The guests at the Hotel Swiss-Touring are individuals, refugees from domestic strife who nevertheless need relationships, regardless of how destructive those ties may be. Even though she has willingly left her family to follow Robert to Europe, Lilia misses them and feels their disapproval of her relationship; she salvages her “honor” and returns to England only after she leaves Robert. Initially, Robert seems less in need of the relationship, partly because of his ties to his mother and sisters, whose primacy is reaffirmed when he chooses his sister over Lilia. He cannot, however, accept her continued absence and declares, “I do not know what I am going to do without Mrs. Trollope.” Lilia must choose between Robert and “some kind of freedom”; Robert discovers that his “freedom” from commitment has its cost in self-deception and aimless wandering.
Although they are married, the Blaises are not a “family,” for they are bound only by their children and, more important, by Mrs. Blaise’s money. Mrs. Blaise lives at the Hotel Swiss-Touring and vows never to return to her home in Basel, where her husband lives, but she depends on her husband for drugs and for the bitterness and cynicism she needs to augment her own hostility toward the outside world. So insulated is she that she is literally wrapped up in clothes to protect herself against infection from others and from advances from her husband. Yet she is addicted to their relationship, for her husband can help her transform her insecurity and jealousy of Lilia into self-righteous snobbery. Although he does help his wife in a perverse, destructive way (he also contributes to her addiction by giving her drugs), Dr. Blaise sees marriage as a curse which sanctions slavery, and he can free himself only by killing his wife. Mrs. Blaise is so cynical about family and marriage...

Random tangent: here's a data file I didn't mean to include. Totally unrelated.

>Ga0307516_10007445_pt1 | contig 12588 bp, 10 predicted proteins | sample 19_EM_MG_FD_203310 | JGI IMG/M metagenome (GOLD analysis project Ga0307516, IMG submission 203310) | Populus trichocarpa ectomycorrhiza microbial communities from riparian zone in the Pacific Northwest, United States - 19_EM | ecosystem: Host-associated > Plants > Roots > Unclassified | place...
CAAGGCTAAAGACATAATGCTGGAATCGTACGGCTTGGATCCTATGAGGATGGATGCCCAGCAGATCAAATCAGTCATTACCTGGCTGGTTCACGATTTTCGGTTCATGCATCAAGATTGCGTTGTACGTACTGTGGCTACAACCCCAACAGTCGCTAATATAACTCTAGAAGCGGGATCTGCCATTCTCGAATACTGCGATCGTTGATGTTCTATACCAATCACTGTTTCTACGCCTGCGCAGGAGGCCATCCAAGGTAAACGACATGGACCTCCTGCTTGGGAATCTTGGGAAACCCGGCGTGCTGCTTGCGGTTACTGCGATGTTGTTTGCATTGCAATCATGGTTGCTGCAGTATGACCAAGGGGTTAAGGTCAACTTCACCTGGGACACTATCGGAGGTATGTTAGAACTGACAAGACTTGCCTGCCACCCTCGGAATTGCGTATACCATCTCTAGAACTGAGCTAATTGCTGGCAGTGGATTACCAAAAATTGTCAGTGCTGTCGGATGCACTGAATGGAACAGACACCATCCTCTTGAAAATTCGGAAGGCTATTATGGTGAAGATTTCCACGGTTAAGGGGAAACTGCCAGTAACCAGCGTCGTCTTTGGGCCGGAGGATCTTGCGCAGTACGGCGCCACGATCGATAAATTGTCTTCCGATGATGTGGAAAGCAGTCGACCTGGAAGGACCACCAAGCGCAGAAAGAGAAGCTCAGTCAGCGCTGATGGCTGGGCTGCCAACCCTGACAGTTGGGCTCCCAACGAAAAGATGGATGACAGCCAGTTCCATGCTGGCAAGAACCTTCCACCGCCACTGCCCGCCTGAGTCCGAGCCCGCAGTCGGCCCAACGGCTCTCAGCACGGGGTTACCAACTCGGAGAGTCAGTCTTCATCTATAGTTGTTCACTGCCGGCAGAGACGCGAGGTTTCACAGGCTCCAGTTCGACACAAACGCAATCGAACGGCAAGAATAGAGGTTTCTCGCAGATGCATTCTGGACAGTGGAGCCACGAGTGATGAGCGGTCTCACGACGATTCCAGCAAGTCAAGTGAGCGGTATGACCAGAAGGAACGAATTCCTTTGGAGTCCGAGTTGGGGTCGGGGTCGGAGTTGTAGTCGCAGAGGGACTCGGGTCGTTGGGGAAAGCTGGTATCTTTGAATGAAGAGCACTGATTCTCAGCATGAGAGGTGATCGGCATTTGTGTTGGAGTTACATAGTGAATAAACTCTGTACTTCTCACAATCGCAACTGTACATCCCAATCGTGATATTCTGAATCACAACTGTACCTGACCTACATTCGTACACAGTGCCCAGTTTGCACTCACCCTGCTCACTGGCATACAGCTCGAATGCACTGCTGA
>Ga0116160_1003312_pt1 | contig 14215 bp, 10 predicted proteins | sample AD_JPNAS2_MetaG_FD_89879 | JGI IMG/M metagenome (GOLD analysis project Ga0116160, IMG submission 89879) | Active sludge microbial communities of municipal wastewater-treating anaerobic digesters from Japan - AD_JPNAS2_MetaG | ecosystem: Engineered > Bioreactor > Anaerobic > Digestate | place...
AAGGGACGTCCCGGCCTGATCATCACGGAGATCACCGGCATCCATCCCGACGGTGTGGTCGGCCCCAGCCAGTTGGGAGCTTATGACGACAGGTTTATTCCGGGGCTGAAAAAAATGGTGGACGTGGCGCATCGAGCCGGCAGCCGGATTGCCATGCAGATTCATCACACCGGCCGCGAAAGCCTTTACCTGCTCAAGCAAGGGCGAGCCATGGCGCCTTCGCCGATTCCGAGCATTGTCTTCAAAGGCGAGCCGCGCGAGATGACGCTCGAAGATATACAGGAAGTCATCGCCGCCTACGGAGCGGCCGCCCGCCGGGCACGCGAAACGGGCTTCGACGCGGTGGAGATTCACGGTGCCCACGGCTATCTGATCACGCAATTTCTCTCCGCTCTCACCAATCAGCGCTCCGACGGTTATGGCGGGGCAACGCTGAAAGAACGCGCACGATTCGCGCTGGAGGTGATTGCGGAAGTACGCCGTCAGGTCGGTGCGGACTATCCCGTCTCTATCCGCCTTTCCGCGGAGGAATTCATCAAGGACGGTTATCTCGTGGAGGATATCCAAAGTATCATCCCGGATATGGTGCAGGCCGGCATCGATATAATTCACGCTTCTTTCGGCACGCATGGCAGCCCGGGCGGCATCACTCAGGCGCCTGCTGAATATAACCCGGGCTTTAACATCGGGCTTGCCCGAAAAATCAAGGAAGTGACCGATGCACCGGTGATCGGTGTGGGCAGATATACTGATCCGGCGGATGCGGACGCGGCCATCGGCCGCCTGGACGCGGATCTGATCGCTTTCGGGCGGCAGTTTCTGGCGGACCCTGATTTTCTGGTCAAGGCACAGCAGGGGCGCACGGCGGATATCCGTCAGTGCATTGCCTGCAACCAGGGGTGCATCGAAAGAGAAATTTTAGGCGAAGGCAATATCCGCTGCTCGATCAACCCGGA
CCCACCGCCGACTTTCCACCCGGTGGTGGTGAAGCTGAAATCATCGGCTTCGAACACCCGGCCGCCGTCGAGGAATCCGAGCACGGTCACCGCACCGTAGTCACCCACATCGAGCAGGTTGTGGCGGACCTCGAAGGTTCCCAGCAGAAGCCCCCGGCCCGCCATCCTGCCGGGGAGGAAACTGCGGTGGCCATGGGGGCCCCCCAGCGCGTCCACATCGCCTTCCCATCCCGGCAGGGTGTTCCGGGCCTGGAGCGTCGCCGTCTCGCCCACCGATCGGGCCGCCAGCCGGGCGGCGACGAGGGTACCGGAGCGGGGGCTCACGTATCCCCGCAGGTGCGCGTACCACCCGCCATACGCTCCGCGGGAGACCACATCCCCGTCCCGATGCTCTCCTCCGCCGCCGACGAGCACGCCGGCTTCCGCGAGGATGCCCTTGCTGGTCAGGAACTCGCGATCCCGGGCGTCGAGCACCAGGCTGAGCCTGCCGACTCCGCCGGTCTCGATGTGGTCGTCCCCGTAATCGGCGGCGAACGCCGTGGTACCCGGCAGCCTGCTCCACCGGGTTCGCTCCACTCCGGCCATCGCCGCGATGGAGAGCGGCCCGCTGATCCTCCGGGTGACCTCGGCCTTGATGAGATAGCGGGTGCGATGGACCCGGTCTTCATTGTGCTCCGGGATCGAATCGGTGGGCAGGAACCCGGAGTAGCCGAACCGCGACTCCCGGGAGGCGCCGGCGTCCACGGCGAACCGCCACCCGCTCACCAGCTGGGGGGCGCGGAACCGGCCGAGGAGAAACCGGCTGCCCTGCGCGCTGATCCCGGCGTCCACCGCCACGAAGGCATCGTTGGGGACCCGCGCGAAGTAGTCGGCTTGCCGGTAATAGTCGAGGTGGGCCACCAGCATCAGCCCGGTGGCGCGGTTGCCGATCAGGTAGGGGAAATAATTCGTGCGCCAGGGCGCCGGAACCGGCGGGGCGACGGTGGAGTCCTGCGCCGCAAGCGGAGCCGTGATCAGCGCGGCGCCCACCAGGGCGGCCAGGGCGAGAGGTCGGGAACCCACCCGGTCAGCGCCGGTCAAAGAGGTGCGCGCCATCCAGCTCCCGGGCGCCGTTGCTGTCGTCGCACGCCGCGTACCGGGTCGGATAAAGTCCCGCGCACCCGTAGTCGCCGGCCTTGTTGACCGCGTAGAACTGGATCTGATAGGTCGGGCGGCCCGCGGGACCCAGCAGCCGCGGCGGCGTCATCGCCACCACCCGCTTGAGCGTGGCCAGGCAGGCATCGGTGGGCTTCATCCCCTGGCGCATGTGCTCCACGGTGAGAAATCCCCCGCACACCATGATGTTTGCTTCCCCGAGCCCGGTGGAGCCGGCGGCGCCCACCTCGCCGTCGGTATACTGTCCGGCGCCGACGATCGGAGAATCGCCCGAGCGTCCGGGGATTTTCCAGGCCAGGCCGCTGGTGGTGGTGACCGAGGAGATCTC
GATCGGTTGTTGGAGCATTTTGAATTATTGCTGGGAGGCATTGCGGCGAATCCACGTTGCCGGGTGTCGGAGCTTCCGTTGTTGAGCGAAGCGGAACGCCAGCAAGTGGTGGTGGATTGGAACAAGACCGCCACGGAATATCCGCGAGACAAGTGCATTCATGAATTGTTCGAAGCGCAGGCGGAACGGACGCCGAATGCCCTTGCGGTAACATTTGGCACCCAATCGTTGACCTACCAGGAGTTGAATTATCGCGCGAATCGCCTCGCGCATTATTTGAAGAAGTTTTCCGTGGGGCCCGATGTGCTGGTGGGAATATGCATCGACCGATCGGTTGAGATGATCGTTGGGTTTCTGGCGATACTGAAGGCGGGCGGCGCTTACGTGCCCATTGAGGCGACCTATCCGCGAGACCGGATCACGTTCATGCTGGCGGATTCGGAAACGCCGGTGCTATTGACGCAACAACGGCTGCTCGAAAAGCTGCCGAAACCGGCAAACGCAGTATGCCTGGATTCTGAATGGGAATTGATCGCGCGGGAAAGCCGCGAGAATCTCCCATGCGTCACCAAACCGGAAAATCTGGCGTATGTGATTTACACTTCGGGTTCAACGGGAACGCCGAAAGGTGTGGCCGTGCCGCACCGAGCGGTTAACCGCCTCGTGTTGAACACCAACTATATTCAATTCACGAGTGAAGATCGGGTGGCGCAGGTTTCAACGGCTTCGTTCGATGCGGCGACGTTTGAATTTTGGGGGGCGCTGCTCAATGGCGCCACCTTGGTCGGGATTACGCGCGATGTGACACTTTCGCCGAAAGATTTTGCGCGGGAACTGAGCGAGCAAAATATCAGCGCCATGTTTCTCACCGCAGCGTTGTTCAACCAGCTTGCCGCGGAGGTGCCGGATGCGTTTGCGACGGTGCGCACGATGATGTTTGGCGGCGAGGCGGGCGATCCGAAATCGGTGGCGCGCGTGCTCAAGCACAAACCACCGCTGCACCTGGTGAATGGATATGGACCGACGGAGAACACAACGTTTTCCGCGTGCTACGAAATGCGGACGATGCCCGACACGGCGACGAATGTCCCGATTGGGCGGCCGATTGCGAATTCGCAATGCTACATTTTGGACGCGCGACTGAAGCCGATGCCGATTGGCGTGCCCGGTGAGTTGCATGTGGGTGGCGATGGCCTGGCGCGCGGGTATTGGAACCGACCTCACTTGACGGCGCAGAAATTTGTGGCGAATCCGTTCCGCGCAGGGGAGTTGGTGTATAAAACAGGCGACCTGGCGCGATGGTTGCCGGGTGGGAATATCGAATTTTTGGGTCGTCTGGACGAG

(The entire section is 756 words.)